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Funding for Old Town Trams extended

BRADENTON BEACH – The Old Town Trams may be rolling just a little bit longer.

The Community Redevelopment Agency (CRA) voted at its Aug. 15 meeting to remove the $52,000 subsidization for the free ride service from its 2023-24 budget. However, after much debate about the necessity of the trams at a Sept. 6 CRA meeting, a compromise was reached. Members voted unanimously to fund the tram, with conditions, until the end of this year.

“This was temporary until it could stand on its own,” Mayor John Chappie said. “I don’t mind helping people and getting people started, but for a limited time.”

Launched as a pilot program in November 2020, the Old Town Trams were put in place to help address the lack of parking on and around Bridge Street. The trams are a free park-and-ride shuttle service in the CRA district (from the Cortez Bridge to Fifth Street South) using two electric golf carts.

“I don’t think any of us like to see it go away because it does provide some type of service,” Chappie said. “The problem is, who’s paying for it? And what kind of involvement will there be from businesses? That’s what the service is there for.”

The service is provided by the Sarasota-based Easy Parking Group, owned by Joshua LaRose. It is supported by the CRA at a cost of $52,000 per year and is partially funded by advertising sales.

LaRose attended the Sept. 6 meeting and offered concessions to help defray some of the costs to the city.

“The pilot program didn’t work out and we need to terminate the pilot program,” CRA member David Bell said. “I think what we need to do is see what Tram 2.0 looks like.”

Bell asked LaRose to tell the board what he thought would make it successful.

“Cutting out of season to the weekends is a possibility,” LaRose said. He also offered to cut service on slower days, possibly Monday and Tuesday.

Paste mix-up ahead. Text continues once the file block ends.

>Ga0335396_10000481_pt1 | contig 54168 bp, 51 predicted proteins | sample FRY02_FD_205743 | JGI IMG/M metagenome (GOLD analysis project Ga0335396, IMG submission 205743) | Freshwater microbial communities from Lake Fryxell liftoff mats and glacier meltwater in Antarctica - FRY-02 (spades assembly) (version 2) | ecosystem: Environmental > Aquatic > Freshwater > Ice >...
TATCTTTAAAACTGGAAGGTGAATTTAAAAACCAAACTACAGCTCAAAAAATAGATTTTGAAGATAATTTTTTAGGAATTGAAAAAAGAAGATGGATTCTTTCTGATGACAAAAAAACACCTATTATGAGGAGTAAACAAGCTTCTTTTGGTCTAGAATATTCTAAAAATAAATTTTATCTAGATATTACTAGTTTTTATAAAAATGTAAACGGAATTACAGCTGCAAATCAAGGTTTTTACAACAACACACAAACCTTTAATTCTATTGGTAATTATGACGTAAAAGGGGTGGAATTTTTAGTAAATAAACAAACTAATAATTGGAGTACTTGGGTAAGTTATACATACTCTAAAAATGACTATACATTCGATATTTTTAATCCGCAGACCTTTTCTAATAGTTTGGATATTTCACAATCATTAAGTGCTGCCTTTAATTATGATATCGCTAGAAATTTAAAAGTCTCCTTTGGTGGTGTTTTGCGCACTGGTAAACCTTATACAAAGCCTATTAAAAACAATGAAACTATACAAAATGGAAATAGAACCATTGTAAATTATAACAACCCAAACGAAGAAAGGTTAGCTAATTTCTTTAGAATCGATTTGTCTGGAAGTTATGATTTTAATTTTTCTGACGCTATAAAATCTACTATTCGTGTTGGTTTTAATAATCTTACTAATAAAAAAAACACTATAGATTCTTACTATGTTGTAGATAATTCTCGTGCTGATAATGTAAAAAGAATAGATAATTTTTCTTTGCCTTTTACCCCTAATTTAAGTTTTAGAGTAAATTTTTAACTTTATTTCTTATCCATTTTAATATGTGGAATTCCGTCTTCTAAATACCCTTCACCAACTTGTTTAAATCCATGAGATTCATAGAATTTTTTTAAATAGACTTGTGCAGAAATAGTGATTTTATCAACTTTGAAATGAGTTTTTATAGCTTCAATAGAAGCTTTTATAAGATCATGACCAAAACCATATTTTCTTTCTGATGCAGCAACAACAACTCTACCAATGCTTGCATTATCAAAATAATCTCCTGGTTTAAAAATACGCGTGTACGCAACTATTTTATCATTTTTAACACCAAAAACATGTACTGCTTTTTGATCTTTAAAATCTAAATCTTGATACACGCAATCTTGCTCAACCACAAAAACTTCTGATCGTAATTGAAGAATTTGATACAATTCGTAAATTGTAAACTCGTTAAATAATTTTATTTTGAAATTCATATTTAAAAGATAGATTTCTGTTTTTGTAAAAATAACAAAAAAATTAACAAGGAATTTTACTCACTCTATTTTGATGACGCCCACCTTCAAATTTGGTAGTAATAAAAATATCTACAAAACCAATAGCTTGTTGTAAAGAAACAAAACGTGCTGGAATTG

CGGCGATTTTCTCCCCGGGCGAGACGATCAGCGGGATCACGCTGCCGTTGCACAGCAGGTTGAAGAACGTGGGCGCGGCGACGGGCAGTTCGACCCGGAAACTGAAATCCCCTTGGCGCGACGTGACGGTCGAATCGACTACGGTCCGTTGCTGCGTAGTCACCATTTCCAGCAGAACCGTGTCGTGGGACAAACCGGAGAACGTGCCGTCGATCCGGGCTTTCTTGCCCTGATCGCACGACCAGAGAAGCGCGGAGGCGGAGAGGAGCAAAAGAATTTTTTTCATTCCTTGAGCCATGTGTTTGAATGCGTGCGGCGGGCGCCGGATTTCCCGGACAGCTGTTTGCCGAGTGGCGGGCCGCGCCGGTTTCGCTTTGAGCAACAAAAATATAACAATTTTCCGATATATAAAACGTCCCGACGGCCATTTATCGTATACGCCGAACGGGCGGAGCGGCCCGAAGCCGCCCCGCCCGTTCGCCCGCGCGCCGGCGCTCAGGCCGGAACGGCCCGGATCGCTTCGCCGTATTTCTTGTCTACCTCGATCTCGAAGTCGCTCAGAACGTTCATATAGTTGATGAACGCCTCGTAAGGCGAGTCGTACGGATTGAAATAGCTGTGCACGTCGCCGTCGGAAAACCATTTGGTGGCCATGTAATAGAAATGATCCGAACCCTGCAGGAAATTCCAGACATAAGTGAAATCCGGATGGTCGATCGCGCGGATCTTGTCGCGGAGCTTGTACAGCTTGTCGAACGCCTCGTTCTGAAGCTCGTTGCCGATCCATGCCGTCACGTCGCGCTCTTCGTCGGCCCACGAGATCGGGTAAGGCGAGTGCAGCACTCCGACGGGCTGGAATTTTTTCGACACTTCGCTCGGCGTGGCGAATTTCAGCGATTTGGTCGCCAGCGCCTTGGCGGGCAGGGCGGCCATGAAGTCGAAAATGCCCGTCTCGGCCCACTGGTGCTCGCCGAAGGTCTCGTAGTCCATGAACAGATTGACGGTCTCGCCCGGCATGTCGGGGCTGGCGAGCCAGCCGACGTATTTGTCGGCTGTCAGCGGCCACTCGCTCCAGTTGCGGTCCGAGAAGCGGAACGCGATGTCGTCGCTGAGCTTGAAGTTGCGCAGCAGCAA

LaRose said the profit margin for the tram service is minimal.

“I might make $1,000 a month, if that sometimes,” he said. “I’m not complaining. You came out and wanted this service.”

LaRose said that upkeep on the carts is expensive, and with the ongoing sewer construction he has had to replace tires multiple times. He also said that insurance is costly at $1,100 per month.

CRA member Jan Vosburgh, who has been a vocal opponent of funding the tram, said the tram is unnecessary, especially given the construction in the area.

“If we could privatize it, we could use that money to do a lot of things,” CRA member Ralph Cole said.

“There needs to be a designated route and stick with the timing needed between different stops, designated times, designated stops, the signage and upkeep on the carts. I’ve heard a few people complain about the upkeep and how they look,” Chappie said.

“Once the construction is done, I always thought there should be a dedicated route,” CRA member Jake Spooner said.

“This isn’t a free ride, we’re giving you so much money as a temporary thing and we want you to be able to make it on your own,” Chappie said to LaRose.

Chappie suggested taking a hiatus for several months to see if LaRose can get support from local businesses during that time. Bell disagreed and said it would be too hard to start again after a break. Cole said if the tram were stopped for a hiatus, advertisers would be lost.

“We need to leave our options open,” Chappie said. “Do we want to set aside a certain amount of money for some type of tram service? We still have a little time, not much. We have to figure out the budget process and set aside a few dollars to support this in some way to help it move along.”

CRA members agreed that participation and support from local businesses would be desirable and necessary to keep the trams going.

“Merchants aren’t equally participating and contributing,” City Attorney Ricinda Perry said.

One local business owner asked for a balance.

“The city planned the street (Bridge Street) that way with no parking, the city agreed to put businesses in there with no parking,” Silver Resorts owner Angela Rodocker said. “There is a balance that has to be looked at if we want that to continue to thrive. I don’t think it looks like what it looks like right now. Certainly not $50,000.”

The tram is funded by the CRA until October.

“We could fund it for a few more months,” Cole said.

Contractually the city is on the hook for over $104,000 if the advertisers leave, Perry said. She also said $10,000 in funds could be reallocated for several months’ extension.

“Now we put it out there, and people realize we don’t want to fund it anymore,” Cole said.

“I think a clear message has been sent, ‘Time’s up,’ Chappie said. “If we can figure out how to make it better, ok and if we can’t then that’s it.”

A motion to fund and operate the tram service until Dec. 31 passed unanimously.

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